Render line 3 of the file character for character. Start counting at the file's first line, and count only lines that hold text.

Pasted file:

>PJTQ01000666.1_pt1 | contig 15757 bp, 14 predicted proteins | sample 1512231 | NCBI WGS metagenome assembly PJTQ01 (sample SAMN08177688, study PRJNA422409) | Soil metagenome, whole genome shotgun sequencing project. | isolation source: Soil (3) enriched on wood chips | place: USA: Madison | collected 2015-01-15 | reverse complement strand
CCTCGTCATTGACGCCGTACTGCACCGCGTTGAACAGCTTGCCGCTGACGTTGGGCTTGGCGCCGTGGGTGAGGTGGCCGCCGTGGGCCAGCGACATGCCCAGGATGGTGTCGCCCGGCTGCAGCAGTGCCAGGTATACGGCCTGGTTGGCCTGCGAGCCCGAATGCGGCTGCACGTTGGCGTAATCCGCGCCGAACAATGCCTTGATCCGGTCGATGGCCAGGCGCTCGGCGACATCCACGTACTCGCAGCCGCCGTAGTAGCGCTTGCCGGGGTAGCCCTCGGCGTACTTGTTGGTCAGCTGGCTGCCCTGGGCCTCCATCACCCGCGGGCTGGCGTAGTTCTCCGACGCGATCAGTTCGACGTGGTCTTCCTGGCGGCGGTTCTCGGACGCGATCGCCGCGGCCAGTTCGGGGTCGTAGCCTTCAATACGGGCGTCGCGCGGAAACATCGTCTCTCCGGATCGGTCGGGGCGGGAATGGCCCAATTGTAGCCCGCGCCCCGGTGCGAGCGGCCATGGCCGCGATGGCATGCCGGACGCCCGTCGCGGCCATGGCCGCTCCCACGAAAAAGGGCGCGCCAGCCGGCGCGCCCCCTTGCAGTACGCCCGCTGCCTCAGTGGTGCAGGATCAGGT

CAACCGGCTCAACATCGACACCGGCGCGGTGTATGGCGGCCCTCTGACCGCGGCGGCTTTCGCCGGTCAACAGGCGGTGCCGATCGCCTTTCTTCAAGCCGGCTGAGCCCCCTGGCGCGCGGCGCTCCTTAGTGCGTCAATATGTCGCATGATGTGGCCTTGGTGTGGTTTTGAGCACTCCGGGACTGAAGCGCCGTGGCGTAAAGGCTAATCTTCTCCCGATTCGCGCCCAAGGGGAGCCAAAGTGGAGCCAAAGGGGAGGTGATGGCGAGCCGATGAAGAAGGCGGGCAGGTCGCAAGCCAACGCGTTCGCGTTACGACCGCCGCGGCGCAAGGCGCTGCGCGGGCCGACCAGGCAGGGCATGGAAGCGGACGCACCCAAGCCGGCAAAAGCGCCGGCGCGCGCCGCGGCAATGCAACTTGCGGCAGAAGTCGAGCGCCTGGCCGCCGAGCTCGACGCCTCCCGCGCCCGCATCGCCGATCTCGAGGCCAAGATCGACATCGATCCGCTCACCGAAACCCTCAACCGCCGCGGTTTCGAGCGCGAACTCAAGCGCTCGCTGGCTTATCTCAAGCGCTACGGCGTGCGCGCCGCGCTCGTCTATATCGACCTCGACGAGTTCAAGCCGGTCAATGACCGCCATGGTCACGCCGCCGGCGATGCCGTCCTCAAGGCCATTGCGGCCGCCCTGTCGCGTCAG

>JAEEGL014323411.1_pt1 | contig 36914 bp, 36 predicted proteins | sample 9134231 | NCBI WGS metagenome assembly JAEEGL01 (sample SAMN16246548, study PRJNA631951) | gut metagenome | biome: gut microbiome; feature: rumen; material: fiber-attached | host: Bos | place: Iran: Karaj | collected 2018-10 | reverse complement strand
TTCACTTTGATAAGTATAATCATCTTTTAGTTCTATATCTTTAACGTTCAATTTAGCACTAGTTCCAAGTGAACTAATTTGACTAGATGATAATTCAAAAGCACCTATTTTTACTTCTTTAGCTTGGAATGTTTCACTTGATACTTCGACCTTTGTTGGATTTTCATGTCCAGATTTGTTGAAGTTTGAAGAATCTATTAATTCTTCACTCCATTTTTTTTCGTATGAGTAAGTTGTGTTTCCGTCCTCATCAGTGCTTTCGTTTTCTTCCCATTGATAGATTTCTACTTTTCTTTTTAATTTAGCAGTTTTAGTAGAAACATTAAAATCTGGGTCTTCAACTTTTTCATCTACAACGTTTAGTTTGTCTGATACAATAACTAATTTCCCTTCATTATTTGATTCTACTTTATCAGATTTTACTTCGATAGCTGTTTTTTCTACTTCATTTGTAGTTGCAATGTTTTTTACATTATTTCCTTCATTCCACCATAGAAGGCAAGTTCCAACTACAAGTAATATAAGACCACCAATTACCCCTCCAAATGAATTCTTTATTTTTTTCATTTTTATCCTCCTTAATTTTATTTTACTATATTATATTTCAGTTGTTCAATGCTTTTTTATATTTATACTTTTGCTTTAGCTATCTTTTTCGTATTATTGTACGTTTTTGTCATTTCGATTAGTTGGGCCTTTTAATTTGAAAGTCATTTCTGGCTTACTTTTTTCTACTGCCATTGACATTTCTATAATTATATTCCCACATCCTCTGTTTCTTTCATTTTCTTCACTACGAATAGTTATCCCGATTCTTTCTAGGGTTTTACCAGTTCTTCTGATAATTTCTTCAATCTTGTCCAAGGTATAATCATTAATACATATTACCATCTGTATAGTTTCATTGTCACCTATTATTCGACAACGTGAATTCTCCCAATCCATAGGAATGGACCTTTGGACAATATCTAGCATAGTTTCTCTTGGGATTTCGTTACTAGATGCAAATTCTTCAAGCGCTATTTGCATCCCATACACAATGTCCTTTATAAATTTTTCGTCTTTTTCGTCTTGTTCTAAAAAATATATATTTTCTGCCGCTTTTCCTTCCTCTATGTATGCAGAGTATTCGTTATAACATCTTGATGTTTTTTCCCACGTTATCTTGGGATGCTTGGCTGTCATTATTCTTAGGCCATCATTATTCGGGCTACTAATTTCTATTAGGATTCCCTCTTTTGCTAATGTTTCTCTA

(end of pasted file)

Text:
CAACCGGCTCAACATCGACACCGGCGCGGTGTATGGCGGCCCTCTGACCGCGGCGGCTTTCGCCGGTCAACAGGCGGTGCCGATCGCCTTTCTTCAAGCCGGCTGAGCCCCCTGGCGCGCGGCGCTCCTTAGTGCGTCAATATGTCGCATGATGTGGCCTTGGTGTGGTTTTGAGCACTCCGGGACTGAAGCGCCGTGGCGTAAAGGCTAATCTTCTCCCGATTCGCGCCCAAGGGGAGCCAAAGTGGAGCCAAAGGGGAGGTGATGGCGAGCCGATGAAGAAGGCGGGCAGGTCGCAAGCCAACGCGTTCGCGTTACGACCGCCGCGGCGCAAGGCGCTGCGCGGGCCGACCAGGCAGGGCATGGAAGCGGACGCACCCAAGCCGGCAAAAGCGCCGGCGCGCGCCGCGGCAATGCAACTTGCGGCAGAAGTCGAGCGCCTGGCCGCCGAGCTCGACGCCTCCCGCGCCCGCATCGCCGATCTCGAGGCCAAGATCGACATCGATCCGCTCACCGAAACCCTCAACCGCCGCGGTTTCGAGCGCGAACTCAAGCGCTCGCTGGCTTATCTCAAGCGCTACGGCGTGCGCGCCGCGCTCGTCTATATCGACCTCGACGAGTTCAAGCCGGTCAATGACCGCCATGGTCACGCCGCCGGCGATGCCGTCCTCAAGGCCATTGCGGCCGCCCTGTCGCGTCAG